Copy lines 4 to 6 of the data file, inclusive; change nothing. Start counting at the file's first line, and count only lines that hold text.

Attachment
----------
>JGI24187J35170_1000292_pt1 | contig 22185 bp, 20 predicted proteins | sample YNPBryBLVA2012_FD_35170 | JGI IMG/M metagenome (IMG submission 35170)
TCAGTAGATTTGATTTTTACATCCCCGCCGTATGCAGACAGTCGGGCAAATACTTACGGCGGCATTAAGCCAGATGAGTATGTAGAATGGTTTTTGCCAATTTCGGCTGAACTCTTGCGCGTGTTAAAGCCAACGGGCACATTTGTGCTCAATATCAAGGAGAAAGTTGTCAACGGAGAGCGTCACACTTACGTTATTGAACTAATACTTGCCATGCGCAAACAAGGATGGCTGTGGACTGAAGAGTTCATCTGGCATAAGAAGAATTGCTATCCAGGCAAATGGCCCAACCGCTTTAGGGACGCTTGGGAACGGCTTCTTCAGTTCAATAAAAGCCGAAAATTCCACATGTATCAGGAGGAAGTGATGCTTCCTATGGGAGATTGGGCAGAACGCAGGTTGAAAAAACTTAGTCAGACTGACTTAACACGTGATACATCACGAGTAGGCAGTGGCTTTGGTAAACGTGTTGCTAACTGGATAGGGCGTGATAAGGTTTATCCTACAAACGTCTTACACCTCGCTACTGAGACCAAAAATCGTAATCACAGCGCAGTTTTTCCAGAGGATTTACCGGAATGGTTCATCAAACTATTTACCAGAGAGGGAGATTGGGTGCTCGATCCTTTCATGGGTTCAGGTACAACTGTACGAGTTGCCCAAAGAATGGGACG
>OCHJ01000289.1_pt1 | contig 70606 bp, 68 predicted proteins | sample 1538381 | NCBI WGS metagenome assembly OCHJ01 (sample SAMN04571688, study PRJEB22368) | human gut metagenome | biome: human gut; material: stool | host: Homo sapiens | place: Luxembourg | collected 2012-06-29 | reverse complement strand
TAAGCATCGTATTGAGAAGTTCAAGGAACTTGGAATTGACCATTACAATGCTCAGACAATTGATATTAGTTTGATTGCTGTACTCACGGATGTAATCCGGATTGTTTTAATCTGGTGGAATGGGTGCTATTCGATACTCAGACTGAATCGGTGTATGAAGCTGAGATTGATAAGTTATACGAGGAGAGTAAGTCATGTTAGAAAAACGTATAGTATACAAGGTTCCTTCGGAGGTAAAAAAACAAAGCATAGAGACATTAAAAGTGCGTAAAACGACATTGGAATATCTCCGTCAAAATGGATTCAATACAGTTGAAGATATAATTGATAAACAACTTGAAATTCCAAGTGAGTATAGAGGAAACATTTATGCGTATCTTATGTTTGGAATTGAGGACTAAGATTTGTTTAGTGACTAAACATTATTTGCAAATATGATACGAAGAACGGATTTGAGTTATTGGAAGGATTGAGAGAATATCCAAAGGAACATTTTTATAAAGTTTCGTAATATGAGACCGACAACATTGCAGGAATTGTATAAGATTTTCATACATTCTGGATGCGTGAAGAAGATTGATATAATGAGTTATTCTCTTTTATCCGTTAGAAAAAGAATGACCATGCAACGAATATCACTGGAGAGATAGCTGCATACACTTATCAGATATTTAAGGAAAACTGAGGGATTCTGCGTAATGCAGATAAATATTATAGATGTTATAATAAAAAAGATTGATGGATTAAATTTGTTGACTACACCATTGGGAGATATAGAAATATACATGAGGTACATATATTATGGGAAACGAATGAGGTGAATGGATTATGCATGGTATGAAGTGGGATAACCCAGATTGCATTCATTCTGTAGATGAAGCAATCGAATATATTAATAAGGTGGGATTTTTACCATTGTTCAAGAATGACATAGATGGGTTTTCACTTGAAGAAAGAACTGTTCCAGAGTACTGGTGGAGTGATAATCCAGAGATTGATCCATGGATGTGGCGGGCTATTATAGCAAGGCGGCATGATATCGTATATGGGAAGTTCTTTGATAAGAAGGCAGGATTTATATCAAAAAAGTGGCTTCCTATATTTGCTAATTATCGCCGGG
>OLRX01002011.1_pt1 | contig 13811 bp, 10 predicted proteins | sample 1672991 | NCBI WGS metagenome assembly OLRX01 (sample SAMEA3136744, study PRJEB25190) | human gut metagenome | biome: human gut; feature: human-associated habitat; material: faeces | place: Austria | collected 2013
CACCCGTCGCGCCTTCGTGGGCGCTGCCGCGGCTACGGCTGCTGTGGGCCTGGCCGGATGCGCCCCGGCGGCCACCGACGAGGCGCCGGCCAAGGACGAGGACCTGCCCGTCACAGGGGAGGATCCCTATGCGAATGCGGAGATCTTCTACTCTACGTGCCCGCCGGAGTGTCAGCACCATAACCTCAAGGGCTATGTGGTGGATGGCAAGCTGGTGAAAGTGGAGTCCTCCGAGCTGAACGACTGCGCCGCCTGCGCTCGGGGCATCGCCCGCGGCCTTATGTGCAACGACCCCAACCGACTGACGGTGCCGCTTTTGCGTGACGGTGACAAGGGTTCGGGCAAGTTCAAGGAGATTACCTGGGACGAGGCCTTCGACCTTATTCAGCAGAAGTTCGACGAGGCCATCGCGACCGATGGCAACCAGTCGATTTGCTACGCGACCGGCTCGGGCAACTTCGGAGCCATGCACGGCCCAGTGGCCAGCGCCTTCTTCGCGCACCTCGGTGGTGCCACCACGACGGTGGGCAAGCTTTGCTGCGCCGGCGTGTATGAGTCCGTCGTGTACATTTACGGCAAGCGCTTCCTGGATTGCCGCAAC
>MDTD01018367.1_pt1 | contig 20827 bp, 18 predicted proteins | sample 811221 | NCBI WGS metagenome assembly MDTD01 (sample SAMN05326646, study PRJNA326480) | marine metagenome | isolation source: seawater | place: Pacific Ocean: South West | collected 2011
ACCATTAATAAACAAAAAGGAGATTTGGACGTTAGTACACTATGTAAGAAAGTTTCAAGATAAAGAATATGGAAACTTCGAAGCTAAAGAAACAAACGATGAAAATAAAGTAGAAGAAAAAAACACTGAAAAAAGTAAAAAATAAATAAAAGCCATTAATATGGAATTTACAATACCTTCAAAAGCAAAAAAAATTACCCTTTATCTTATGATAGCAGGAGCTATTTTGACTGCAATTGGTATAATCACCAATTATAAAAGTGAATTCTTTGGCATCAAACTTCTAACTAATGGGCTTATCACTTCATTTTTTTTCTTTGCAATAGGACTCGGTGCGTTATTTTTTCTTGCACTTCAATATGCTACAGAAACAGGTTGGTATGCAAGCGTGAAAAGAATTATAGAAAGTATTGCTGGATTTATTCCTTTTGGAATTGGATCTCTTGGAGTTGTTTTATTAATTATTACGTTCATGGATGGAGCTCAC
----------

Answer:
TAAGCATCGTATTGAGAAGTTCAAGGAACTTGGAATTGACCATTACAATGCTCAGACAATTGATATTAGTTTGATTGCTGTACTCACGGATGTAATCCGGATTGTTTTAATCTGGTGGAATGGGTGCTATTCGATACTCAGACTGAATCGGTGTATGAAGCTGAGATTGATAAGTTATACGAGGAGAGTAAGTCATGTTAGAAAAACGTATAGTATACAAGGTTCCTTCGGAGGTAAAAAAACAAAGCATAGAGACATTAAAAGTGCGTAAAACGACATTGGAATATCTCCGTCAAAATGGATTCAATACAGTTGAAGATATAATTGATAAACAACTTGAAATTCCAAGTGAGTATAGAGGAAACATTTATGCGTATCTTATGTTTGGAATTGAGGACTAAGATTTGTTTAGTGACTAAACATTATTTGCAAATATGATACGAAGAACGGATTTGAGTTATTGGAAGGATTGAGAGAATATCCAAAGGAACATTTTTATAAAGTTTCGTAATATGAGACCGACAACATTGCAGGAATTGTATAAGATTTTCATACATTCTGGATGCGTGAAGAAGATTGATATAATGAGTTATTCTCTTTTATCCGTTAGAAAAAGAATGACCATGCAACGAATATCACTGGAGAGATAGCTGCATACACTTATCAGATATTTAAGGAAAACTGAGGGATTCTGCGTAATGCAGATAAATATTATAGATGTTATAATAAAAAAGATTGATGGATTAAATTTGTTGACTACACCATTGGGAGATATAGAAATATACATGAGGTACATATATTATGGGAAACGAATGAGGTGAATGGATTATGCATGGTATGAAGTGGGATAACCCAGATTGCATTCATTCTGTAGATGAAGCAATCGAATATATTAATAAGGTGGGATTTTTACCATTGTTCAAGAATGACATAGATGGGTTTTCACTTGAAGAAAGAACTGTTCCAGAGTACTGGTGGAGTGATAATCCAGAGATTGATCCATGGATGTGGCGGGCTATTATAGCAAGGCGGCATGATATCGTATATGGGAAGTTCTTTGATAAGAAGGCAGGATTTATATCAAAAAAGTGGCTTCCTATATTTGCTAATTATCGCCGGG
>OLRX01002011.1_pt1 | contig 13811 bp, 10 predicted proteins | sample 1672991 | NCBI WGS metagenome assembly OLRX01 (sample SAMEA3136744, study PRJEB25190) | human gut metagenome | biome: human gut; feature: human-associated habitat; material: faeces | place: Austria | collected 2013
CACCCGTCGCGCCTTCGTGGGCGCTGCCGCGGCTACGGCTGCTGTGGGCCTGGCCGGATGCGCCCCGGCGGCCACCGACGAGGCGCCGGCCAAGGACGAGGACCTGCCCGTCACAGGGGAGGATCCCTATGCGAATGCGGAGATCTTCTACTCTACGTGCCCGCCGGAGTGTCAGCACCATAACCTCAAGGGCTATGTGGTGGATGGCAAGCTGGTGAAAGTGGAGTCCTCCGAGCTGAACGACTGCGCCGCCTGCGCTCGGGGCATCGCCCGCGGCCTTATGTGCAACGACCCCAACCGACTGACGGTGCCGCTTTTGCGTGACGGTGACAAGGGTTCGGGCAAGTTCAAGGAGATTACCTGGGACGAGGCCTTCGACCTTATTCAGCAGAAGTTCGACGAGGCCATCGCGACCGATGGCAACCAGTCGATTTGCTACGCGACCGGCTCGGGCAACTTCGGAGCCATGCACGGCCCAGTGGCCAGCGCCTTCTTCGCGCACCTCGGTGGTGCCACCACGACGGTGGGCAAGCTTTGCTGCGCCGGCGTGTATGAGTCCGTCGTGTACATTTACGGCAAGCGCTTCCTGGATTGCCGCAAC